DVD Movie Guide @ dvdmg.com
Review Archive:  # | A-C | D-F | G-I | J-L | M-O | P-R | S-U | V-Z | Viewer Ratings | Main


Walt Disney
Writing Credits:

Walt Disney was a true visionary and his most far-reaching vision examined the future. During the 1950s his investigation into space exploration and the wondrous opportunities and challenges of space travel not only came alive in several Disneyland TV shows, but helped create strong public support for the United Stated space program.

Go back in time to the beginning of the future and enjoy four episodes and a theatrical short that delve into the mysteries of the universe of space travel - Man In Space, Man And The Moon, Mars and Beyond, Eyes in Outer Space and Our Friend that Atom. You'll also get a rare look at Walt's last film Epcot, in which he reveals his concepts and plans for the Disney World and EPCOT projects. Other not-to-be-missed features include a special interview with noted futurist and author Ray Bradbury.

Rated NR

Fullscreen 1.33:1
English Monaural

Runtime: 240 min.
Price: $32.99
Release Date: 5/18/2004

Disc One
• Leonard Maltin Introductions
Disc Two
• Leonard Maltin Introductions
• “The Optimistic Futurist: An Interview with Ray Bradbury”
• “Marty Sklar, Walt, and EPCOT”
• Publicity Gallery
• Behind the Scenes Gallery
• Story and Background Art Gallery


Sony 36" WEGA KV-36FS12 Monitor; Sony DA333ES Processor/Receiver; Panasonic CV-50 DVD Player using component outputs; Michael Green Revolution Cinema 6i Speakers (all five); Sony SA-WM40 Subwoofer.


[an error occurred while processing this directive]

Tomorrowland: Disney In Space & Beyond (2004)

Reviewed by Colin Jacobson (November 15, 2004)

Back when space flight was a burgeoning dream and the future seemed relentlessly exciting, Disneyland’s Tomorrowland depicted a fantastic view of those elements. The master of multiple forms of marketing, Walt Disney explored those issues elsewhere as well, and this two-DVD package entitled Walt Disney’s Tomorrowland gives us a glimpse of some Disney materials created to look at the future in a variety of ways.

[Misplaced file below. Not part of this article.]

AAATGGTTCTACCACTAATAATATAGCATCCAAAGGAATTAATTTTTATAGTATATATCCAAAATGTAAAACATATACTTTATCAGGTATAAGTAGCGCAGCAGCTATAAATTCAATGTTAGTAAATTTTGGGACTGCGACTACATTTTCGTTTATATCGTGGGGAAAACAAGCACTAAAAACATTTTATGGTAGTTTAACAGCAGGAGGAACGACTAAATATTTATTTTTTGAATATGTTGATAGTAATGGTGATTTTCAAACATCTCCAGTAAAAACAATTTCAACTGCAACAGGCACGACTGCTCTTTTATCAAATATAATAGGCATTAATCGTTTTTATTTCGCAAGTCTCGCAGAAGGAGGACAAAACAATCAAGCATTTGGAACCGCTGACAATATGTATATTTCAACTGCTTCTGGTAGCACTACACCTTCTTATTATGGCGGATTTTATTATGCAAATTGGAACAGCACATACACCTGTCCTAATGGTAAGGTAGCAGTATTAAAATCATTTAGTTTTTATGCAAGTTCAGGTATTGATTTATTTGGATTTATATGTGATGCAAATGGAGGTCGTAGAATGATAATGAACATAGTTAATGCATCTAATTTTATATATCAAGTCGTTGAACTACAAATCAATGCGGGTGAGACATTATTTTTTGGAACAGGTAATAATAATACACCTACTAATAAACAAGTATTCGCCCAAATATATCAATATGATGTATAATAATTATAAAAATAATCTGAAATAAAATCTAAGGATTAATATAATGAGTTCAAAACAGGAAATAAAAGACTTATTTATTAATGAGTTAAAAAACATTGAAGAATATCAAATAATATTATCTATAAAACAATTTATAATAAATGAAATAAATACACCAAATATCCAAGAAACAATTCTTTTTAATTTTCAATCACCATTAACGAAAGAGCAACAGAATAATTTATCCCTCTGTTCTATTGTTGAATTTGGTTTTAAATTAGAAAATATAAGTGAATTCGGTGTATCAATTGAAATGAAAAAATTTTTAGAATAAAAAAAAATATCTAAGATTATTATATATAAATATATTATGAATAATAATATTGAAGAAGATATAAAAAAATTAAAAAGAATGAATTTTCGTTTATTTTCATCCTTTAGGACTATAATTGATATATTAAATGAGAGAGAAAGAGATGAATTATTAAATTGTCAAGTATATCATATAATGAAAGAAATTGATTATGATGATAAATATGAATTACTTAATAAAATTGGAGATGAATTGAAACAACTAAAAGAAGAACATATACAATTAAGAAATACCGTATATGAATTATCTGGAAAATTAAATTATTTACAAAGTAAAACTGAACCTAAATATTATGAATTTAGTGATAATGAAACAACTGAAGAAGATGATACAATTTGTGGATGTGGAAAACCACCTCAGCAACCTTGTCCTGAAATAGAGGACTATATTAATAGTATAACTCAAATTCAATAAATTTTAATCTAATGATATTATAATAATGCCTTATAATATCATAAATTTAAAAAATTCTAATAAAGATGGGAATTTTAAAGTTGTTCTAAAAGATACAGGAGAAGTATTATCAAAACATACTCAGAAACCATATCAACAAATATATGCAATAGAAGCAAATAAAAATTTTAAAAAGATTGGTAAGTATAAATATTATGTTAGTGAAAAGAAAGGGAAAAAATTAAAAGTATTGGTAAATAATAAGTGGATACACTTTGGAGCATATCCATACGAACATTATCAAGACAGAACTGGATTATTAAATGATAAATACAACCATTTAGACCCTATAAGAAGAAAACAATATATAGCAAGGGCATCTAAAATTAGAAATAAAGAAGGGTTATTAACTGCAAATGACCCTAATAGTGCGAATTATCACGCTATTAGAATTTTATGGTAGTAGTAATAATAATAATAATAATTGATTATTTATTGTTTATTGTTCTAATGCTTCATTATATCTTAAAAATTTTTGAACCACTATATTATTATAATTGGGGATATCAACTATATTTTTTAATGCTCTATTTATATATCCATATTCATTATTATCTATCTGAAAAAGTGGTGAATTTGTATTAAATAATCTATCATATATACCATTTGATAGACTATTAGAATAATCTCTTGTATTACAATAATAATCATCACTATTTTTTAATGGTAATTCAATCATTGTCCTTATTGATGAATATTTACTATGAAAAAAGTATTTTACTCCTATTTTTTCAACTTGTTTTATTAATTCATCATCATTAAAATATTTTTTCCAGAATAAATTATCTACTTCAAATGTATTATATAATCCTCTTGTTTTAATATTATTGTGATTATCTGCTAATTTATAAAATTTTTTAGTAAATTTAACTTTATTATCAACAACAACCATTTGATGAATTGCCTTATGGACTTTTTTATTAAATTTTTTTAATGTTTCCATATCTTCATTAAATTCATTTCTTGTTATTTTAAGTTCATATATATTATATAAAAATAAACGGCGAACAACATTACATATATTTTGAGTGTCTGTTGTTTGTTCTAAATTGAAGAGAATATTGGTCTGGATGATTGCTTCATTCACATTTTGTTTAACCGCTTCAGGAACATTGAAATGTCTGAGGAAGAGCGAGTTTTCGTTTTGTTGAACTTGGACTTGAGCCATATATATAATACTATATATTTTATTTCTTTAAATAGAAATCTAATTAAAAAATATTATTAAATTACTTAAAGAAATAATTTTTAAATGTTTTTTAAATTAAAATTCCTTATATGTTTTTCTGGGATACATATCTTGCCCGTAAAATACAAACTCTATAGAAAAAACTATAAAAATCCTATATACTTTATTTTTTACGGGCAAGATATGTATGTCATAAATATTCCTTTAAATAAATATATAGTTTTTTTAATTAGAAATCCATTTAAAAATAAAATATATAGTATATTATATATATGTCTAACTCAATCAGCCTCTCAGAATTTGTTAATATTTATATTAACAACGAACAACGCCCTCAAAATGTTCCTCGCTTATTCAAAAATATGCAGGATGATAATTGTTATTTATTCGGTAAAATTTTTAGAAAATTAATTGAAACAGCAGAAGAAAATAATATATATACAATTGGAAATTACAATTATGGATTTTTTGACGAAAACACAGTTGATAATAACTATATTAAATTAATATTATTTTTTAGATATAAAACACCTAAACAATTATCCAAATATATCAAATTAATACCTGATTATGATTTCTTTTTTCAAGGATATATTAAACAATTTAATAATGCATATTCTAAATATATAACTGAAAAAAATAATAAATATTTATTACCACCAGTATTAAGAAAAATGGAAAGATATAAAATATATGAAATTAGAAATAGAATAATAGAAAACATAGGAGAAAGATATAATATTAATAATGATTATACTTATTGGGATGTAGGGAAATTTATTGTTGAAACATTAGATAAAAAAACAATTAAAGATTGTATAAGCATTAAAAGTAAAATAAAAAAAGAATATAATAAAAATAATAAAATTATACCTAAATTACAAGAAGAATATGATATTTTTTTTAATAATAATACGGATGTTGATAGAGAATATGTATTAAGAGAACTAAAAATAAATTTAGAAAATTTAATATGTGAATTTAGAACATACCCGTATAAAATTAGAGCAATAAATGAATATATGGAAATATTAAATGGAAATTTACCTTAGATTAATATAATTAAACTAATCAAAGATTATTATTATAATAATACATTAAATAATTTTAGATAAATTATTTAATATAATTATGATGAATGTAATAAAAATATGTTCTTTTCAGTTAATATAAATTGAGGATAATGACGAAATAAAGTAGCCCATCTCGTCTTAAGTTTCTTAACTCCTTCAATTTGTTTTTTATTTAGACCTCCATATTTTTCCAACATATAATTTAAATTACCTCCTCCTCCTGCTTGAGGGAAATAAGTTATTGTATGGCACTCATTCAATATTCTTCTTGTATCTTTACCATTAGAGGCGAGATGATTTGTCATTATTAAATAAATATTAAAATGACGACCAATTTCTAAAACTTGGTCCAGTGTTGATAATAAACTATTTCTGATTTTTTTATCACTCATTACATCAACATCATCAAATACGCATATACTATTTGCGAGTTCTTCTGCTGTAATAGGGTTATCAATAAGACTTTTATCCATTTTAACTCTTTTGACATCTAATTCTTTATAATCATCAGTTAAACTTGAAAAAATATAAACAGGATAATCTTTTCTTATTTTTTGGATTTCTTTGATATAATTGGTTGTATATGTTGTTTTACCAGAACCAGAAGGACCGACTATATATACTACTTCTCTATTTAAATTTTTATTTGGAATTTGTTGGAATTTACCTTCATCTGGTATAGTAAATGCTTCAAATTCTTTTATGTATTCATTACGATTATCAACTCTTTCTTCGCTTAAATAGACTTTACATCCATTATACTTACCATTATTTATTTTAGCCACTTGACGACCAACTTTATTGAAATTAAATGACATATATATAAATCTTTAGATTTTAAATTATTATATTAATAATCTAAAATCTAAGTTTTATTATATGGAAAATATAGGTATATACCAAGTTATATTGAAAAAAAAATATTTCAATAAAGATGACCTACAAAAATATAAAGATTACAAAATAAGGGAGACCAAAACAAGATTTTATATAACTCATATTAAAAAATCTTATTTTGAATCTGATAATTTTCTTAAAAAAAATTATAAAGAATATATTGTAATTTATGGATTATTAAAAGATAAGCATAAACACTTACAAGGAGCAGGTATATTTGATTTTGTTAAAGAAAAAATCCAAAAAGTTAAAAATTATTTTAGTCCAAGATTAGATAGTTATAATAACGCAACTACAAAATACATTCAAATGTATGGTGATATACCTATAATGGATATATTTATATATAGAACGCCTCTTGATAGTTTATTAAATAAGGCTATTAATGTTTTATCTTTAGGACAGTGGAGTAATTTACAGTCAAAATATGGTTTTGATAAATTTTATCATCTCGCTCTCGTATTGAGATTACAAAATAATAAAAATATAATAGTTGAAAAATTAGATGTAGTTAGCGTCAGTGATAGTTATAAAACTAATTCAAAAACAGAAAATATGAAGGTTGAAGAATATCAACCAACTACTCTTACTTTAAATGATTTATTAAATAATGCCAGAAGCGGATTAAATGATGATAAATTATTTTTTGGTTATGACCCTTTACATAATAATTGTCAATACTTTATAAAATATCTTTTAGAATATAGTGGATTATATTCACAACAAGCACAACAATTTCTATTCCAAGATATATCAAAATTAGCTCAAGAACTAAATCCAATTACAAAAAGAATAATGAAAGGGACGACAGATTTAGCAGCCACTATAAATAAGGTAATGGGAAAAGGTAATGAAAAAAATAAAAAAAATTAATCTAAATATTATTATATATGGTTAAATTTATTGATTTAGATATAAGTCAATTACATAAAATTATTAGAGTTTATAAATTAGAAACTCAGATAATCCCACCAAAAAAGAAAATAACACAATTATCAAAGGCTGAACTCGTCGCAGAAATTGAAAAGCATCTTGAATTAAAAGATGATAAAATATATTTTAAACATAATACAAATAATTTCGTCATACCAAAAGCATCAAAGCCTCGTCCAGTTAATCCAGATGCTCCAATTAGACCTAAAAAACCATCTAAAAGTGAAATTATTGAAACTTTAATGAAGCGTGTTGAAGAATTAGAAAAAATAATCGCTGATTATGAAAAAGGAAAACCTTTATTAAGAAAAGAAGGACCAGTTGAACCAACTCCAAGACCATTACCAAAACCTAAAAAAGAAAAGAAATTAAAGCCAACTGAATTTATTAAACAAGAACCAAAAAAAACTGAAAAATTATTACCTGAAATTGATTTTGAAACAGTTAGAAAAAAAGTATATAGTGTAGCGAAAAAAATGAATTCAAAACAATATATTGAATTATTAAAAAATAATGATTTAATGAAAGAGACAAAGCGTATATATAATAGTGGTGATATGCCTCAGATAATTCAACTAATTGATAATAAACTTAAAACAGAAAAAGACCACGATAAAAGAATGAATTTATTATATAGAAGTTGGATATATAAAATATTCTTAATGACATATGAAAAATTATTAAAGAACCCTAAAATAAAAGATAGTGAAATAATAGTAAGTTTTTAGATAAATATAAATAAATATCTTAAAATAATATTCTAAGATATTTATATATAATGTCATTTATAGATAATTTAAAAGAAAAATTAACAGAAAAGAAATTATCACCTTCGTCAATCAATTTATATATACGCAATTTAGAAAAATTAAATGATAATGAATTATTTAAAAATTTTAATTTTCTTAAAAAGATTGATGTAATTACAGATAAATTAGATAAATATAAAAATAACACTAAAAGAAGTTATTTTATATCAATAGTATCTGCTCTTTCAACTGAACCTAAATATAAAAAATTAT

Most of these appeared on the Disneyland TV program. That series split into subjects related to the theme park’s different lands. For example, “Frontierland” launched the very popular Davy Crockett program. Naturally, “Tomorrowland” focused on futuristic subjects, and this DVD includes a number of looks at the topic.

DVD One includes three Disneyland episodes. Aired March 9, 1955, the very first “Tomorrowland” program was called “Man In Space” (49 minutes, 21 seconds). As the title implies, it looks at prospects for manned space travel. Narrated by director Ward Kimball, we get information from rocket scientists Dr. Willie Ley and Dr. Wernher von Braun plus medical expert Dr. Heinz Haber. We learn about the history and development of the rocket, how rockets function, space medicine and the challenges of this travel on humans, and training and equipment. The program concludes with an animated vision of how space launches and travel will work.

If there’s some reason to watch “Space” other than for historical curiosity, I can’t discern it. To be sure, this show is cool to see from that point of view. It gives us a good glimpse of the era’s science and concepts. Unfortunately, that doesn’t make it entertaining. Indeed, even the Disney attempts to lighten the dense science with goofy cartoons fail to make “Space” stimulating.